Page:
In particular, among our top candidate genes is a group of genes associated with tumourigenesis (see Table 3): Elavl1 is known to be highly expressed in several cancers and potentiates a characteristic pro-inflammatory profile of some immunological and non-immunological diseases [41], Nme1 is considered a tumour suppressor and its expression is reduced in metastatic cancers [42], Dhx6 belongs to the DEAD box helicase superfamily and is involved in DNA repair, Med1 regulates p53-dependent apoptosis [43] and Rbbp7 interacts with the tumour-suppressor gene Brca1 [44] and may have a role in the regulation of cell proliferation and differentiation.

Remarkably, we found a subset of nine genes (Apoh, Ifnar1, Sp1, Narg2, CALU, EEF1A1, RBM14, Spag5, Med1) which are targets of both REV-ERB and ROR according to Chip-Seq experiments. These two nuclear receptors are known to bind RORE elements within the promoter regions of target genes: while REV-ERB is an inhibitor, ROR acts as an activator. APOH (Apolipoprotein H) and IFNAR1 (Interferon Alpha, Beta, Omega Receptor) are involved in immune disorders [45, 46]. SP1 (Sp1 transcription factor) is also involved in immune response and in many other cellular processes, including cell differentiation, cell growth, apoptosis, response to DNA damage, and chromatin remodelling [19]. NARG2 (NMDA receptor regulated 2) is associated to breast cancer [47], and Med1 regulates p53-dependent apoptosis [43] and was found to be mutated in human carcinomas with microsatellite instability [48]. The eukaryotic translation elongation factor EEF1A1 was recently shown to mediate the alternative caspase-independent cell death mechanism induced by genetically unstable tetrapolidy [49]. The sperm associated antigen 5 (SPAG5) was found to be associated with various types of cancer, such as cervical cancer and breast cancer [50]. Circadian regulation of these genes and as such of the processes they regulate could be achieved via a fine-tuning of ROR/REV-ERB.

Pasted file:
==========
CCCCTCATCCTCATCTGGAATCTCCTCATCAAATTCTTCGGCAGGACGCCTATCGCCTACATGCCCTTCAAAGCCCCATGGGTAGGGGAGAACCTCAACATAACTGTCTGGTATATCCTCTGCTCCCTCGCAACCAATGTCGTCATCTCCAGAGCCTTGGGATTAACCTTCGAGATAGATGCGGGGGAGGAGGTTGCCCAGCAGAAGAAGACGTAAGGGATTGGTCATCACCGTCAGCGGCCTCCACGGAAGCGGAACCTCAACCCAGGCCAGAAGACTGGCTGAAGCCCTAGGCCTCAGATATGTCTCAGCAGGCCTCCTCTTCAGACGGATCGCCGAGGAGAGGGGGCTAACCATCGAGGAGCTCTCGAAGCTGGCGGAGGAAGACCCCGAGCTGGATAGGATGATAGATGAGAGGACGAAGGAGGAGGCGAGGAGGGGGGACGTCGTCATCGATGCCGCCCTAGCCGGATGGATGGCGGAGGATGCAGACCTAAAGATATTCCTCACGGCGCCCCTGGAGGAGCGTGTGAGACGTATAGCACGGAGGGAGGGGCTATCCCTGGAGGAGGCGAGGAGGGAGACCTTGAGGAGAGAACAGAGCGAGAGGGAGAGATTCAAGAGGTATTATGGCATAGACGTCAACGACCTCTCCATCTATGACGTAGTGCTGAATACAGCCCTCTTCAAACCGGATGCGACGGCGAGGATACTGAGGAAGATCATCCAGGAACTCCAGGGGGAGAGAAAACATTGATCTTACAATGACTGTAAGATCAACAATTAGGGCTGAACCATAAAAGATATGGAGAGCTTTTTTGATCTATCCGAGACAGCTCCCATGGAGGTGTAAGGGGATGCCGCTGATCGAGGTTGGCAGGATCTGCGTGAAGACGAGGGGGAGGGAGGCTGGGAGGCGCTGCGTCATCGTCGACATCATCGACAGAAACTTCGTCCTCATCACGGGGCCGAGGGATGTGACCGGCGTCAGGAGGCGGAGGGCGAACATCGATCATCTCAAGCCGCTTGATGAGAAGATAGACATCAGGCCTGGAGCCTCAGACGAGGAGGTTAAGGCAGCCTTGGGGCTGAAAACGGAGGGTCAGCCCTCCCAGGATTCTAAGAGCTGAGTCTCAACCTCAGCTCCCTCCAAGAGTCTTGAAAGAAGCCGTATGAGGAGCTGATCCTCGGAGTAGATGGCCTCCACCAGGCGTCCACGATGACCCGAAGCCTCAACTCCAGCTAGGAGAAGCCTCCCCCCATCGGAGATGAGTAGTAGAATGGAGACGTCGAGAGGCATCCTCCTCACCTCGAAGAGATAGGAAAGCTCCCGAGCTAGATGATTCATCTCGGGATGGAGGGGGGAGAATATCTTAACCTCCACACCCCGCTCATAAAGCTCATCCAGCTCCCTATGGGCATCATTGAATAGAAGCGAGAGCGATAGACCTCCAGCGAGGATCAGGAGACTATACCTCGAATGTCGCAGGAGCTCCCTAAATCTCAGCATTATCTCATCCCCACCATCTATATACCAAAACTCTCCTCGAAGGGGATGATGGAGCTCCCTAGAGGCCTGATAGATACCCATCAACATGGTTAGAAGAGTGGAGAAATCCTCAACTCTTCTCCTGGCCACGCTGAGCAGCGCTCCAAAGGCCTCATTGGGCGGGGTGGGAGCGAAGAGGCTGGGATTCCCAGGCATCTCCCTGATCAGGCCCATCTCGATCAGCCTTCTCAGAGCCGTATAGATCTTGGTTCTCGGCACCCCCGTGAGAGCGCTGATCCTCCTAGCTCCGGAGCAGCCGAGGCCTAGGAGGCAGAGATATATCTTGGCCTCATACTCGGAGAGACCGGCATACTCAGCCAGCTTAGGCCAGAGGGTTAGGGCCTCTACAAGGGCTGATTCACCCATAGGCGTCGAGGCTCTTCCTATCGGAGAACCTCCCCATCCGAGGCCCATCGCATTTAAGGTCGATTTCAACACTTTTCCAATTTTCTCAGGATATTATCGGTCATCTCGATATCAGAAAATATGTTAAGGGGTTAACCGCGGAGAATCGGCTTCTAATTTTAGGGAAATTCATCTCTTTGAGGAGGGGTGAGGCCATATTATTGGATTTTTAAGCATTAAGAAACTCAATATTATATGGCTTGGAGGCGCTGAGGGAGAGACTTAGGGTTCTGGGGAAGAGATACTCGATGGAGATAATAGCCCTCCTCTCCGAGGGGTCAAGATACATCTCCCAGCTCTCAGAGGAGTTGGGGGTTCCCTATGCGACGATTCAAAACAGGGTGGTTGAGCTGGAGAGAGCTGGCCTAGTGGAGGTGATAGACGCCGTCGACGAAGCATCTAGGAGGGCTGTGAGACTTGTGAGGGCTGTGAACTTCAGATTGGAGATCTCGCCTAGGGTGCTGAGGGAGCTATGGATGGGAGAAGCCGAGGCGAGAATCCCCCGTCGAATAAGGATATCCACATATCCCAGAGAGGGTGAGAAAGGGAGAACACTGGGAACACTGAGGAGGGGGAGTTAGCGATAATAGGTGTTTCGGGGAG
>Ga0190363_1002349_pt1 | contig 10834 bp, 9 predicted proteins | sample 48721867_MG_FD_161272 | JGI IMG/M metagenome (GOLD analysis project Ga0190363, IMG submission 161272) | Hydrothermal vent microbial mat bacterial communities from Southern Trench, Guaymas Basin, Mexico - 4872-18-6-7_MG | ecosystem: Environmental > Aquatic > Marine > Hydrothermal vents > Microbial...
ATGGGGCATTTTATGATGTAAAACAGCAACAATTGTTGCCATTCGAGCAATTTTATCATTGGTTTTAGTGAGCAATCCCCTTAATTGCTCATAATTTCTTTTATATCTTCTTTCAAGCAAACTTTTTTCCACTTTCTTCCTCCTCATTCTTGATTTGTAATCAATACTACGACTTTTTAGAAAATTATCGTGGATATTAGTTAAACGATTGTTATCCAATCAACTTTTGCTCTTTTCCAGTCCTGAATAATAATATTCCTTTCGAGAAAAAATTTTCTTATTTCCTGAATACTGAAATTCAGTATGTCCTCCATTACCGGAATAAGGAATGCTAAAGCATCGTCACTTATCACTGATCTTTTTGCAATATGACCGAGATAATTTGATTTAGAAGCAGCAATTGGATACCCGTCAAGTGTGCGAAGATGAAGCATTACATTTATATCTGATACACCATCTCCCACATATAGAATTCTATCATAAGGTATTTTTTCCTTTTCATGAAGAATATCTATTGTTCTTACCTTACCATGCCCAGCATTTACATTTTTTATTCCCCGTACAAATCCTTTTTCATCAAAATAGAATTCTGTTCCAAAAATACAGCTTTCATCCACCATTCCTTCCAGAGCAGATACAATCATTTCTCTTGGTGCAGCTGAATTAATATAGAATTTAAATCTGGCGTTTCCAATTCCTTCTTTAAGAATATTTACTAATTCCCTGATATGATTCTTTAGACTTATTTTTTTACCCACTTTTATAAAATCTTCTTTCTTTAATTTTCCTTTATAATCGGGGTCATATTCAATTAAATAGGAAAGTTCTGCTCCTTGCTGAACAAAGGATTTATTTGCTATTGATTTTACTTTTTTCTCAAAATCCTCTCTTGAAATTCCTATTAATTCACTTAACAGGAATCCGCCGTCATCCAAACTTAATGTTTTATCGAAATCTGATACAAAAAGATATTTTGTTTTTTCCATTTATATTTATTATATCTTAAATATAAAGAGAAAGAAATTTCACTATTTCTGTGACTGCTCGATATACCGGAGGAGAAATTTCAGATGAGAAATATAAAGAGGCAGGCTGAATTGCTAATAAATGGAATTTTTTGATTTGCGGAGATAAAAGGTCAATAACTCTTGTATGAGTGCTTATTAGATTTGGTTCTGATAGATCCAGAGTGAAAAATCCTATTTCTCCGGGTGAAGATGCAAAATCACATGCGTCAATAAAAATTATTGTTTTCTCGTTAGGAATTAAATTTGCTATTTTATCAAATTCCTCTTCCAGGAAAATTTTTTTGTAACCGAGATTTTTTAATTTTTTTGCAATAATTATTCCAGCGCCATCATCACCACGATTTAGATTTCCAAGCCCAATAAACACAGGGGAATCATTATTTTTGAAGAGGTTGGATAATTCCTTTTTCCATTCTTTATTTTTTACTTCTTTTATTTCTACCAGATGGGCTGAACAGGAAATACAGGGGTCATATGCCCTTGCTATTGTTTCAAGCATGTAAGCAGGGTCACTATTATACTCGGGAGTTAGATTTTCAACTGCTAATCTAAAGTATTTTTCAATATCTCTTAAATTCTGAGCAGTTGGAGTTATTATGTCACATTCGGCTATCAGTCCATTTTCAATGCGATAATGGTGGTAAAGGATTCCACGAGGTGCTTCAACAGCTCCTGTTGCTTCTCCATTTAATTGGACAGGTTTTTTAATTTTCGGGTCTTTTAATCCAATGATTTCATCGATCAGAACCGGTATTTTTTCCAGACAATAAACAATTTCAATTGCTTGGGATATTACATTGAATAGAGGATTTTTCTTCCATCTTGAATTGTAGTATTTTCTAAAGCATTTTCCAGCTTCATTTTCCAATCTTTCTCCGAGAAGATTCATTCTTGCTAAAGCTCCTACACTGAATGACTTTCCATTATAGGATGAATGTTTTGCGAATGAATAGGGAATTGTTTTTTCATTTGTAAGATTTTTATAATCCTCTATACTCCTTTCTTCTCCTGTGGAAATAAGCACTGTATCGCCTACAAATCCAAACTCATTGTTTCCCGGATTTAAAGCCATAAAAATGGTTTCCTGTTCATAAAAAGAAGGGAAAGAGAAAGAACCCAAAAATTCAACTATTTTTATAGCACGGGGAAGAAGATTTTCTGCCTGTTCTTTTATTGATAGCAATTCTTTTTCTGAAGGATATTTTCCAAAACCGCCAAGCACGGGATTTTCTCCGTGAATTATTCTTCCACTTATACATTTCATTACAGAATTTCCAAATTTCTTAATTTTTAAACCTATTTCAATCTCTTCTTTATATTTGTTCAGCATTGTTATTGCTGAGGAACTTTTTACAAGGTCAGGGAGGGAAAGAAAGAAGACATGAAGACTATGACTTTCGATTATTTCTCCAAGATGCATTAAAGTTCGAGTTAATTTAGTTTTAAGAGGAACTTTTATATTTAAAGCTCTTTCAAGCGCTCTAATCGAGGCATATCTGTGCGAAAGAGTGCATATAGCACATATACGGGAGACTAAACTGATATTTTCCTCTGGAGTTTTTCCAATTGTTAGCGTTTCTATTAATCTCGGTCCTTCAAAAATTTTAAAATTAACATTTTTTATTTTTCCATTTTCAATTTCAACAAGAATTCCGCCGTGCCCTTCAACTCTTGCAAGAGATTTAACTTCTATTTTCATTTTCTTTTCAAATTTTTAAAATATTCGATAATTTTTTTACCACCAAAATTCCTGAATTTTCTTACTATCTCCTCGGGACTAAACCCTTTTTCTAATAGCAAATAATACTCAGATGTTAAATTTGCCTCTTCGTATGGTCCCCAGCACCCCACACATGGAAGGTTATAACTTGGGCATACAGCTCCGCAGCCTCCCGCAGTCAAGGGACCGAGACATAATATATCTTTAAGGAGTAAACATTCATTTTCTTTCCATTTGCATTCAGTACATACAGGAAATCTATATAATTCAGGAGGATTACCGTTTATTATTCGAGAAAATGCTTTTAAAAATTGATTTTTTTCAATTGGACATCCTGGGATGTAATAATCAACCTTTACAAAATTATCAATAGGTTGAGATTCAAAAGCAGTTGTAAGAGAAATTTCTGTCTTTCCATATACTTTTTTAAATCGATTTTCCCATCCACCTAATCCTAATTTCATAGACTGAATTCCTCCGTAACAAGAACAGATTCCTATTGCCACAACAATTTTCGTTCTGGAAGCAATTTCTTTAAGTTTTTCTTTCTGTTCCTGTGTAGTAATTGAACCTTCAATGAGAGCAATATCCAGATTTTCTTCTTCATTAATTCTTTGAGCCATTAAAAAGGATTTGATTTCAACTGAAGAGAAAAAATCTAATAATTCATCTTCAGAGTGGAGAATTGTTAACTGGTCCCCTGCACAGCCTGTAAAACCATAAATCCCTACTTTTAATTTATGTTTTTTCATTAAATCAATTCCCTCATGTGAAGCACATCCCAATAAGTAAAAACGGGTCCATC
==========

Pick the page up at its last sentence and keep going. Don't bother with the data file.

Two other circadian regulated genes identified by our study are nucleolin (Ncl) and Ddx6. The analysis of ChIP-seq data identified these genes as targets of RORγ and REV-ERBα, β, respectively. Interestingly, they were also reported to be involved in miRNA regulation [5153]. DDX6 (RNA helicase) is found in p-bodies for mRNA degradation, needed for miRNA-mediated silencing. NCL regulates several miRNAs including miR-21, miR-221, miR222 and miR-103. miR-21 is defined as an oncogene and found to be overexpressed in most tumour types [51, 5459], whereas miR-221 and miR222 show an increased expression in human breast cancer [60, 61]. Also, miR-222 was shown to promote resistance of cancer cells to cytotoxic T lymphocytes [62]. Interestingly, miR-103 which is also a target of NCL was reported to exhibit circadian pattern [63].

Altogether, our data allowed the generation of a large network of circadian regulation. The network was retrieved from human expression data intersected with text-mining of the biomedical literature, for topology refinement and de novo target identification. The novel predicted targets of the circadian clock network showed a remarkable association to cancer driving mechanisms. One of these mechanisms is miRNA regulation. Very recent studies point to an influence of miRNAs on the circadian clock [6471], but only a few links on the regulation of miRNAs via the circadian clock have been described [69]. NCL represents a potential novel link via which the circadian clock, in particular RORγ, regulates the expression of miRNAs, with particular consequences in cancer progression.